View Full Version : Right Aligning Wrapped Text Only


ghostyjack
11-03-2010, 07:10 AM
I'm putting together some poetry epubs and using PDF's of the original books from archive.org and they show that when a particular line is too long for the page they wrap it (as with any long line) but the wrapped text is right-aligned while the rest of the text is left-aligned.

Now if I was only producing the epubs for a single device I could split the line at the point it reaches the far edge and then right-align the last part.

Unfortunately I was planning on uploading them here so there is no way of knowing what devices they will be displayed on so the above mentioned technique wouldn't work.

So, does anyone know how I could set a line to be left-aligned but have a right-aligned wrapping if the line has to wrap?

Jellby
11-03-2010, 11:35 AM
Now if I was only producing the epubs for a single device I could split the line at the point it reaches the far edge and then right-align the last part.

Even if it were for a single device, it would also be for a single font size, orientation, etc.

So, does anyone know how I could set a line to be left-aligned but have a right-aligned wrapping if the line has to wrap?

It's not possible with XHTML+CSS, but I've suggested (http://www.daisy.org/epub/issues/special-alignment-option-poetry) it to the ePUB board as a possible enhancement.

ghostyjack
11-03-2010, 03:16 PM
Damn it! Oh well lets hope they pick it up for the next update to the spec.

I really do not want to have the text in my poetry books to left-align on a wrap as this was not in the layout for the author when they wrote the poem, so it should not be used in ebooks either. Right-aligning wrapped text is a widely used convention for poetry and the ebooks should comply with it.

charleski
11-03-2010, 03:58 PM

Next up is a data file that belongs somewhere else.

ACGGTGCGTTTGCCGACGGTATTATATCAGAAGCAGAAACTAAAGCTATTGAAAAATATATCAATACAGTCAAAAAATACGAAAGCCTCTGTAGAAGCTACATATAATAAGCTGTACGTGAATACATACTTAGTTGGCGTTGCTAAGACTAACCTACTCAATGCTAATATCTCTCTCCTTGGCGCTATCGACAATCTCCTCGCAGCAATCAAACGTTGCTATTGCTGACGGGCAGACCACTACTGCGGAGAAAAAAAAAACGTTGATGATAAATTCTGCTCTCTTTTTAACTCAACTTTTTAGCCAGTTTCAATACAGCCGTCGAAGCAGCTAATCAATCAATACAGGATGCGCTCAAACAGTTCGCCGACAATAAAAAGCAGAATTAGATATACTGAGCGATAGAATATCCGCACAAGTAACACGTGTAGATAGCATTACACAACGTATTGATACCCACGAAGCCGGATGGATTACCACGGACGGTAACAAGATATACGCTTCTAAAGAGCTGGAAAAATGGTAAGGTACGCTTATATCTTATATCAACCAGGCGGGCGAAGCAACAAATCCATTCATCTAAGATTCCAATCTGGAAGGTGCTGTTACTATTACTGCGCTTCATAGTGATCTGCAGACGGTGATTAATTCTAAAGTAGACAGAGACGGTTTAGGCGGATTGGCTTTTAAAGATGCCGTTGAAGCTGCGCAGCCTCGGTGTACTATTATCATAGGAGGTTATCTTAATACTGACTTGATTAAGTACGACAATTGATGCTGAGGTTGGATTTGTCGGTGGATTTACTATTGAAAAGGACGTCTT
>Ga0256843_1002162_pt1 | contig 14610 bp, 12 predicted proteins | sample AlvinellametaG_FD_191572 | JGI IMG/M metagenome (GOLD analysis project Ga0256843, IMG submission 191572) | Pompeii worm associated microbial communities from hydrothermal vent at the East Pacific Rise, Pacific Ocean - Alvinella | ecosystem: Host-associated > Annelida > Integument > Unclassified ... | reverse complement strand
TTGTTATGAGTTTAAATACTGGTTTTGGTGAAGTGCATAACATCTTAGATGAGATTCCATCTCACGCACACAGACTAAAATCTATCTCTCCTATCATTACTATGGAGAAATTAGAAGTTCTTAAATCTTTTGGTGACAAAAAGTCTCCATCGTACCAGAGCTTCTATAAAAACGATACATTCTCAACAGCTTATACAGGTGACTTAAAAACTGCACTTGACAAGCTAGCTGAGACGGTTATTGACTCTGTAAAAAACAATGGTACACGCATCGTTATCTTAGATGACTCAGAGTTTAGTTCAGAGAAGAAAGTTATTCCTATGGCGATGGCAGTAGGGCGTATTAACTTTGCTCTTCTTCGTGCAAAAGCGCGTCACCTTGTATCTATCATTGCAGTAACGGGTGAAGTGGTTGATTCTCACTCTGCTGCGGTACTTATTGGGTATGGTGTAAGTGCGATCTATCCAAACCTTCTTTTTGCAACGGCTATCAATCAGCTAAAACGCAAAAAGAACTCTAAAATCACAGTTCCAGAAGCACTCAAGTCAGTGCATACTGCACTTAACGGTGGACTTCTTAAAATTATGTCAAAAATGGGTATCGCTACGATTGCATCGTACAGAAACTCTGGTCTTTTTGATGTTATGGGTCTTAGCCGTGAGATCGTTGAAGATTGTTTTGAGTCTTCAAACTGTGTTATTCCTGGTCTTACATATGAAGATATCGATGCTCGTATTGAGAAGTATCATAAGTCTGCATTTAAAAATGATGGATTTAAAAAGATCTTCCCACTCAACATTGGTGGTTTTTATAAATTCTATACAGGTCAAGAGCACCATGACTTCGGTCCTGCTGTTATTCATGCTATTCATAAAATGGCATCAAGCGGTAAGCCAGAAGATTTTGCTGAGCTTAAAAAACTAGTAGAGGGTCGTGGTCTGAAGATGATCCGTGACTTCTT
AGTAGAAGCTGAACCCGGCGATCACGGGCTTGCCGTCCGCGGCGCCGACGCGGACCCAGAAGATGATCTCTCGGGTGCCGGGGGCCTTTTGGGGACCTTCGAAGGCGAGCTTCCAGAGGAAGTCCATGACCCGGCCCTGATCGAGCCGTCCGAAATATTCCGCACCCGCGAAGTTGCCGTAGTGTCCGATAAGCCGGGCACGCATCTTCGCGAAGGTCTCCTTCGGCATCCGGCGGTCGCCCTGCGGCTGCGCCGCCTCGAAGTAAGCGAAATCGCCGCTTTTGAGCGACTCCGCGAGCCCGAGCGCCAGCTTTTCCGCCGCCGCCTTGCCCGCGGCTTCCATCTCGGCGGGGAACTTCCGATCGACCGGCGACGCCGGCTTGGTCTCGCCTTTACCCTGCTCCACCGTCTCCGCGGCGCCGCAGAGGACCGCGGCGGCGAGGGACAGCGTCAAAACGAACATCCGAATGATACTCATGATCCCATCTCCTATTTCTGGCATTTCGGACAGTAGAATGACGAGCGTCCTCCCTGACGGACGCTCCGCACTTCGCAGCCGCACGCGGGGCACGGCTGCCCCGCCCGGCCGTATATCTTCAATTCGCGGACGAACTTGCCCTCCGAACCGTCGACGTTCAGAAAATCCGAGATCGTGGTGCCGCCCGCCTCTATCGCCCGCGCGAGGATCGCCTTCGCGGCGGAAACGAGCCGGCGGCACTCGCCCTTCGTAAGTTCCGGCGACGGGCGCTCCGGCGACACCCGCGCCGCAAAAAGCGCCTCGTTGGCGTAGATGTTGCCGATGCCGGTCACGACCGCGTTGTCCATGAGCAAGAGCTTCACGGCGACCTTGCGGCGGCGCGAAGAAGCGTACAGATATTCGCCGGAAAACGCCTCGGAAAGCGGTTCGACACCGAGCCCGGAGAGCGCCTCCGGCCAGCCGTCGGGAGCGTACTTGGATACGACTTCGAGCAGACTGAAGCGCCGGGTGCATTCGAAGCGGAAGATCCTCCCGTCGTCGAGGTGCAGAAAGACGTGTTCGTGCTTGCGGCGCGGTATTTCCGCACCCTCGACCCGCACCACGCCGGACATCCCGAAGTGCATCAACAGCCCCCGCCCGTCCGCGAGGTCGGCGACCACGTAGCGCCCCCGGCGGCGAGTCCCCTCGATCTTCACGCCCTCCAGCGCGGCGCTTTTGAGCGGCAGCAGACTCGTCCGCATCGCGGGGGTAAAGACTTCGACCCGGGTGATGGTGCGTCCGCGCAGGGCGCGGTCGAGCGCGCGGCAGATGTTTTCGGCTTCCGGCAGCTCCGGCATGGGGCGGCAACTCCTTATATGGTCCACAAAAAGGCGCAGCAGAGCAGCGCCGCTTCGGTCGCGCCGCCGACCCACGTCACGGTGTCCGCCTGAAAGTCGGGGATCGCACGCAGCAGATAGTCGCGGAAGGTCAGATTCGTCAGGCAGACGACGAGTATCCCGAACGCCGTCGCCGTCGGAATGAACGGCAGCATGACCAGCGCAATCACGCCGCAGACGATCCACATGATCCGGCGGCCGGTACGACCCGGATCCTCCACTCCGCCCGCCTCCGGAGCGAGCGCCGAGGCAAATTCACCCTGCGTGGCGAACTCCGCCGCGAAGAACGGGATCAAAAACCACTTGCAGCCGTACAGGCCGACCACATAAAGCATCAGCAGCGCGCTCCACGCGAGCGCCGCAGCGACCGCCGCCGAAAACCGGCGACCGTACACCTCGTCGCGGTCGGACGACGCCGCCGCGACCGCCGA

I think a slightly more common convention is to use hanging paragraphs.

.poetry {
margin-left: 1.5em;
text-indent: -1.5em
}

See, for instance, the bottom picture here (http://www.npr.org/blogs/thetwo-way/2010/10/06/130381876/publishers-weekly-editor-spots-egregious-formatting-problems-in-poetry-e-books). Of course, some poetry authors have very specific requirements, some of which can't be handled by css2.

Jellby
11-04-2010, 06:26 AM
I think a slightly more common convention is to use hanging paragraphs.

See, for instance, the bottom picture here (http://www.npr.org/blogs/thetwo-way/2010/10/06/130381876/publishers-weekly-editor-spots-egregious-formatting-problems-in-poetry-e-books).

That looks like unconventional poetry (very long lines) to me. "Traditional" poetry tends to have shorter lines, that usually fit in the page and only exceptionally need to be broken. The printing/typesetting conventions probably change between languages and countries, but over here the most common way to solve wrapping in poetry is right-aligning the wrapped part with a "[" before it.

Anyway, even if this need is addressed in a coming spec version, we'd have to wait for reading systems to support it...

charleski
11-04-2010, 07:15 AM
The printing/typesetting conventions probably change between languages and countries, but over here the most common way to solve wrapping in poetry is right-aligning the wrapped part with a "[" before it.


Hanging indents are definitely the norm in English, though as you say this may vary in other languages.

Ken Irving
11-04-2010, 09:35 AM
Charleski has it exactly right. A hanging indent (also called an outdent or undent) is the proper way to do it, unless of course ghostyjack really does want to right align the overlapping lines, which seems to me a whole different thing. Using the CSS poetry snippet above will indent the wrapped lines and reflow them no matter what the reader or font size. The only extra I might add would be "!important" to force the reader/browser/app to recognize the hanging indent. By the way, that Publishers Weekly example of a mangled "Howl" seems all too typical of ebooks right now. I've come across some very nicely formatted ones, but get the impression that a lot of ebooks of print editions are nothing more than document dumps done by people who don't have a clue and don't care. Apparently this thoughtless 1200-page edition of Ginsberg is a prime example.

ghostyjack
11-04-2010, 09:54 AM
It's not that I want to right-align the text, but if the original text is right-aligned for the wrapping, the ebook should be as well.

A lot can be lost if you do not stick to the original formatting.

As epub is supposed to be a universal format that can handle a wide variety of book types (fiction, non-fiction, reference, etc), then there should be some consideration of the different forms of poetry as it is a major type of book.